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Tailor-made for family viewing,Madisonis the kind of decent, all-ages movie that's all too rare these days, and that alone makes it a pleasant alternative to Disney and Pixar hits. And while this barely factual drama plays fast and loose with actual historical details in the sport of hydroplane racing, it's a rousing (if utterly conventional) tale of underdogs under pressure--a boat racer's version ofHoosiers, if you will. Jim Caviezel (The Passion of the Christ) stars as Jim McCormick, who drove the Miss Madison hydroplane to unlikely victory in the 1971 Gold Cup race in Madison, Indiana, where low morale and failing economy created a strong need for local heroes. It's a predictable movie in every way, with a heavy-handed screenplay and direction that's nothing if not earnest, but Caviezel's reliable as always, and the capable supporting cast includes Mary McCormack, Bruce Dern, and Jake Lloyd (fromStar Wars: Episode I). Best of all, the recreations of early '70s-vintage hydroplane races are guaranteed to please devotees of the sport and anyone with a cinematic need for speed.--Jeff Shannon
Great Movie,Great Acting I loved this movie,i knew nothing about the boat racing,only picked it because of the starring actor James Caviezel, that i also love.So,i had no preconceived notions about it other than the actors.As it turned out,it was worth it,and the songs played in the movie,brought back memories of a time for us all who lived back then.Only wish i could find the soundtrack or a list of the pop songs that were played??!!But be warned,there isn't much cussing or sex,so you will have to enjoy it for it's merits,like great acting,great story line,true or not,and the action and entertainment value..all of which get an a+ from me.
WHY WASTE THE MONEY! There goes 2 hours of my life, flushed. It was so pointless, what is the purpose of racing a boat around a circle, for 50 grand. A tragic story, the boat blows up a 100 times, but they win in the end. THE END GOOD OLD-FASHIONED STORY-TELLING WITH STRONG PRODUCTION VALUES Unlimited hydroplane boat racing may not be the most exciting sport in the world, unless you're from Madison, Indiana, where the sport was born - then it's everything. The town even owns its own boat, the Miss Madison. But she's on her last leg and has become the laughing stock of the racing circuit, much to the unhappiness of ten-year-old Mike McCormick - played by Jake Lloyd - who is just now getting to travel with the team. As the racing commission prepares to kick Madison off the circuit so a more lucrative team can join, the luck of the draw gives Madison the opportunity to save face and their place on the circuit by hosting the 1971 Gold Cup Championship. But it means coming up with the $50,000 prize money, getting their boat in shape, and finding a new driver. Can they do it?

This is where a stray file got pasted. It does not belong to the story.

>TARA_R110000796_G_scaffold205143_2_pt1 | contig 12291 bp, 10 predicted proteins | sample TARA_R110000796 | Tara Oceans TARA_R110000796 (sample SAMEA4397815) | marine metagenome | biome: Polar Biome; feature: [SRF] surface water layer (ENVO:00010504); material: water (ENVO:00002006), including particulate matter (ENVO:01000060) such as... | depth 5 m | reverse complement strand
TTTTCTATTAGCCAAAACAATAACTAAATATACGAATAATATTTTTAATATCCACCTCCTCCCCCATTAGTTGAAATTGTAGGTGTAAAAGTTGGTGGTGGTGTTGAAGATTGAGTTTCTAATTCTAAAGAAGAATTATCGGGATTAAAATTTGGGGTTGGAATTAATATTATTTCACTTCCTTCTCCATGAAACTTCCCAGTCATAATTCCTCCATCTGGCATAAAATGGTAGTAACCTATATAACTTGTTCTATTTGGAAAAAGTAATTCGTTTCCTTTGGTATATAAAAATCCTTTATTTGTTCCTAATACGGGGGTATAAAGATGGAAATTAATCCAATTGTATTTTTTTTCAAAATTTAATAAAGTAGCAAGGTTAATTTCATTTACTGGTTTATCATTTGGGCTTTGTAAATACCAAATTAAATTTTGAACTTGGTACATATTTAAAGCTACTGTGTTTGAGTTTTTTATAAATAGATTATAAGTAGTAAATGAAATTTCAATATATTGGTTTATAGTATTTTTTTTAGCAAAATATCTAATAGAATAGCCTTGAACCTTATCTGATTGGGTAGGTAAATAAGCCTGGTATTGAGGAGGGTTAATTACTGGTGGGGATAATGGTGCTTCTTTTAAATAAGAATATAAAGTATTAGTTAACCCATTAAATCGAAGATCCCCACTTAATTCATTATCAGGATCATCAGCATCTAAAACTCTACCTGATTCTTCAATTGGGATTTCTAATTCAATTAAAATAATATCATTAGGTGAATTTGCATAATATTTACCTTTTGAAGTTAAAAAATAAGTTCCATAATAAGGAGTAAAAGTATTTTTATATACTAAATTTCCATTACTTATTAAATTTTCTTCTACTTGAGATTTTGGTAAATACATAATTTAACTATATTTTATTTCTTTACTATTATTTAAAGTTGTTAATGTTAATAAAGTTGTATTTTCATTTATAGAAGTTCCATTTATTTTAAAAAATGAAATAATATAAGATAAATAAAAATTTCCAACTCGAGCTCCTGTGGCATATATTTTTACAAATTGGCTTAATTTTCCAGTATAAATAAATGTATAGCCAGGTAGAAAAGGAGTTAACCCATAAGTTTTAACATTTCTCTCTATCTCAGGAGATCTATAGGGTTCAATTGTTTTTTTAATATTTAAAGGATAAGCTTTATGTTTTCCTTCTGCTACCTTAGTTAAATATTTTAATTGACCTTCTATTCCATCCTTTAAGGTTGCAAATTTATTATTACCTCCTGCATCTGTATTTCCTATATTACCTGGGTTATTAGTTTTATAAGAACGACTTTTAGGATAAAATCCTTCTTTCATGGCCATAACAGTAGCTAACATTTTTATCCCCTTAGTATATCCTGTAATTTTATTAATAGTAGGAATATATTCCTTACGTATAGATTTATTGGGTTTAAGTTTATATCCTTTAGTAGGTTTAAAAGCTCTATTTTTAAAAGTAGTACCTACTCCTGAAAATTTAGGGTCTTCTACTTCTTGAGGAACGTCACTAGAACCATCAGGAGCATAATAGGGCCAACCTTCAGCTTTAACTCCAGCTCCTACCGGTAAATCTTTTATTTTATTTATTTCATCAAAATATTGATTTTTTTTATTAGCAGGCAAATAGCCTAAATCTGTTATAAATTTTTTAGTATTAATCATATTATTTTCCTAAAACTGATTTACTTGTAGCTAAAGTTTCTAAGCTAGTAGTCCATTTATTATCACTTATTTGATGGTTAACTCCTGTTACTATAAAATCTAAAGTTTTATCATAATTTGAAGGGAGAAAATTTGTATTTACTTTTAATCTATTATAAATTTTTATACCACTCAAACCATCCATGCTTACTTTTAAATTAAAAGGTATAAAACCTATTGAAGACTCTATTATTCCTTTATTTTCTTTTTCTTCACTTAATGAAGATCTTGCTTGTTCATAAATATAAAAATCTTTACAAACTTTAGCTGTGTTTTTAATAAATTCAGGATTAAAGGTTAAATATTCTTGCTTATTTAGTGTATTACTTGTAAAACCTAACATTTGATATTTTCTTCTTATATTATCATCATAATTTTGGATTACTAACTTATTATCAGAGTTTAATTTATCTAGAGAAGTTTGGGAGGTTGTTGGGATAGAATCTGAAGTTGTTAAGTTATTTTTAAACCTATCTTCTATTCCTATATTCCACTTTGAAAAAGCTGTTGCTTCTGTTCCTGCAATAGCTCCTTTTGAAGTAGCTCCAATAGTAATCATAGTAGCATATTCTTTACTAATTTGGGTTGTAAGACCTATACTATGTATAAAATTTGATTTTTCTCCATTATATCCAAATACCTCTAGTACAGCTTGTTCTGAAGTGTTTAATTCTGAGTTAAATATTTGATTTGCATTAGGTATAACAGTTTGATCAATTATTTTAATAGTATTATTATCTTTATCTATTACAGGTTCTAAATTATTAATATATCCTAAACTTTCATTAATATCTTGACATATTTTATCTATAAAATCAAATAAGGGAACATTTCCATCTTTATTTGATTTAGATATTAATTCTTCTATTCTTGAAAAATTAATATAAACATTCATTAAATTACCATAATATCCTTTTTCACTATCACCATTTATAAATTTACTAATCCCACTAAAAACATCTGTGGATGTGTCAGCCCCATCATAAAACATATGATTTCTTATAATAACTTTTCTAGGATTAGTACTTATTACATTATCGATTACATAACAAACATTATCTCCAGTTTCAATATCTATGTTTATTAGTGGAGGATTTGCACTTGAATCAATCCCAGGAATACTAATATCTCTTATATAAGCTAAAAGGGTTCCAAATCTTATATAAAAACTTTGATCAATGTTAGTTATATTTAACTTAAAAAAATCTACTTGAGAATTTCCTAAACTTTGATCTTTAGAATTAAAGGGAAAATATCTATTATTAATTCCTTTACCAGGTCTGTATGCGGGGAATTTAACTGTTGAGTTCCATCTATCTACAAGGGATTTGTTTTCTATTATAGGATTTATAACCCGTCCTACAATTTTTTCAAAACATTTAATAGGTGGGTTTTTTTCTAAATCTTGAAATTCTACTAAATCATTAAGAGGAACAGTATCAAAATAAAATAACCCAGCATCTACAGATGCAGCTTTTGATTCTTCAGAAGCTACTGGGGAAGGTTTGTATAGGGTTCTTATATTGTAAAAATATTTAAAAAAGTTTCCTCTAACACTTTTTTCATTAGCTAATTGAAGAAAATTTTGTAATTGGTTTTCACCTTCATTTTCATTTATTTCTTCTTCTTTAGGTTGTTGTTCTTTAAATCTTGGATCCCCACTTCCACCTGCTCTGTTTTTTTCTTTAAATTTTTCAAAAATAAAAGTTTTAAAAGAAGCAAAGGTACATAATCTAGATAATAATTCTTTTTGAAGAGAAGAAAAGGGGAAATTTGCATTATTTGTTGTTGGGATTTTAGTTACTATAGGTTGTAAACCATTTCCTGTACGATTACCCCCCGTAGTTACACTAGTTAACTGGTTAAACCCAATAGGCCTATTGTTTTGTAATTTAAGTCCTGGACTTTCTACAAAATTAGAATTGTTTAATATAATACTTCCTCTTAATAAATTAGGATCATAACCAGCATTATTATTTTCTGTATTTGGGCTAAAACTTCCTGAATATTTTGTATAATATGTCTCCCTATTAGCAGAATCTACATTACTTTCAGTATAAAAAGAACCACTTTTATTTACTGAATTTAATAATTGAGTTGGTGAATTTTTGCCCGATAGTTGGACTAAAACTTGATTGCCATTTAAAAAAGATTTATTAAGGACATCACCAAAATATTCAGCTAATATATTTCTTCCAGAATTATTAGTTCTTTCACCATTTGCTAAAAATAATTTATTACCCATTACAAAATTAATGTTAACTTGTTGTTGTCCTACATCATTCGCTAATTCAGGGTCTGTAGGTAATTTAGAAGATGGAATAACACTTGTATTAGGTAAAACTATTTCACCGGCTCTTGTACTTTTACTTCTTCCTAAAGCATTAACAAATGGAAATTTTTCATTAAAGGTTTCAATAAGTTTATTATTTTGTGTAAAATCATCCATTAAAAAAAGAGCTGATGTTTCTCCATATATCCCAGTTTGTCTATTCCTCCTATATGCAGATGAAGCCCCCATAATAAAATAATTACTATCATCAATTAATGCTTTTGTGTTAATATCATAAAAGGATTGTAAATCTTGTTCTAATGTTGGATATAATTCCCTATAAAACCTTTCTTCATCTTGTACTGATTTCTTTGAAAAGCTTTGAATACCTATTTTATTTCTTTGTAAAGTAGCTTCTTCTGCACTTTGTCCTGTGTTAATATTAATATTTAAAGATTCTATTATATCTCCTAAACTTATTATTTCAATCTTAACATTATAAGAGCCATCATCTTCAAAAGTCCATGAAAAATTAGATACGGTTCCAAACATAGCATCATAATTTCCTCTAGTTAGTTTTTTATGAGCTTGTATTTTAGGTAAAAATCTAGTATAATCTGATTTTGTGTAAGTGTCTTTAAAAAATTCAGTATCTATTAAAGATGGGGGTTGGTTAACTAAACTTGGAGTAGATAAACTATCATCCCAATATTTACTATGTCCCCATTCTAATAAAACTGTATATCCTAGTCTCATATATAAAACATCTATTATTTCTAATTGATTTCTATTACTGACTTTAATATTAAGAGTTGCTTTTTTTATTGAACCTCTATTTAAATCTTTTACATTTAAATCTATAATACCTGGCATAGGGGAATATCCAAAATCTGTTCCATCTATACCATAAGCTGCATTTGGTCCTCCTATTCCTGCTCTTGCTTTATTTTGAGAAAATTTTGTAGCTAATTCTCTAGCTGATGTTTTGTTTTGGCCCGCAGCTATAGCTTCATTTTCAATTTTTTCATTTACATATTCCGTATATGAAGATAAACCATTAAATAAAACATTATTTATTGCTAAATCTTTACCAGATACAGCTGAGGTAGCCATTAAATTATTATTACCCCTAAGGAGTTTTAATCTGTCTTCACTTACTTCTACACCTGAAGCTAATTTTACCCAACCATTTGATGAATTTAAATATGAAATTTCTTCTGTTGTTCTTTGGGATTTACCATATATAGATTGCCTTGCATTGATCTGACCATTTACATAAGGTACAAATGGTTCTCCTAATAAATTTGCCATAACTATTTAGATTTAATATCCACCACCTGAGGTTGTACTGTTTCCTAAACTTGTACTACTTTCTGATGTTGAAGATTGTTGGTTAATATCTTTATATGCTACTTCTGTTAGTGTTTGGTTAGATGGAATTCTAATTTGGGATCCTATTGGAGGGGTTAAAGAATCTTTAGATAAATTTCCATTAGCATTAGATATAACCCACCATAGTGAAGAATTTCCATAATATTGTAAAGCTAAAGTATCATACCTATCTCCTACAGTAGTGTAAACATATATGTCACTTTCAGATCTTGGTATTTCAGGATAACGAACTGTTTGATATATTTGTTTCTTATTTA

It looks pretty hopeless to Mike, whose dad, Jim McCormick - played by Jim Caviezel (I Am David, Count of Monte Cristo, Passion of the Christ) - used to be a driver. But he was injured in an accident in which his best friend died and, since then, has contented himself with just being a part of the team. Now, as the town prepares for the Gold Cup, the driver they thought they had lined up is killed in another race. Jim sees no other way but for him to climb back into the cockpit, much to the chagrin of his wife - played by Mary McCormack - and everyone else's better judgment. Will he follow the same fate as his friend and the previous driver?
There are a lot of similarities between Madison and other small-town-Indiana sports films - like Hoosers and Breaking Away. (Paul Dooley played the father in that film, and plays the mayor in this one.) William Bindley directed and co-wrote Madison with his brother, Scott, and the result is a family film with a strong message about hope-in-the-face-of-hopelessness and high production values. Jim Caviezel gives his usual solid performance, as does most of the cast. There are memorable highlights, like the team stealing a World War II engine out of an antique plane on display in front of a nearby town's courthouse; a man-to-man talk disguised as a fishing trip between Mike and an old family friend - played wonderfully against type by Bruce Dern; and a great reenactment of ABC's Wide World of Sports covering the Gold Cup race. The boat racing is well filmed with a certain amount of excitement, especially in the flashback sequence.
But there is something missing. Even though the stakes are high for both Madison and Jim McCormick, when it's time for the big race, I'm not on the edge of my seat. Whatever is not working has to do with the script, and that one element keeps it from being a five-star film for me. It may just be too tame; or maybe boat racing is hard for non-adherents to get excited about; or perhaps the threat of death (the real antagonist) doesn't seem great enough. Much like another Jim Caviezel sports film project, Stroke of Genius, there is nothing outstanding here. However, it is good, old-fashioned storytelling with strong production values - and that's worth a lot.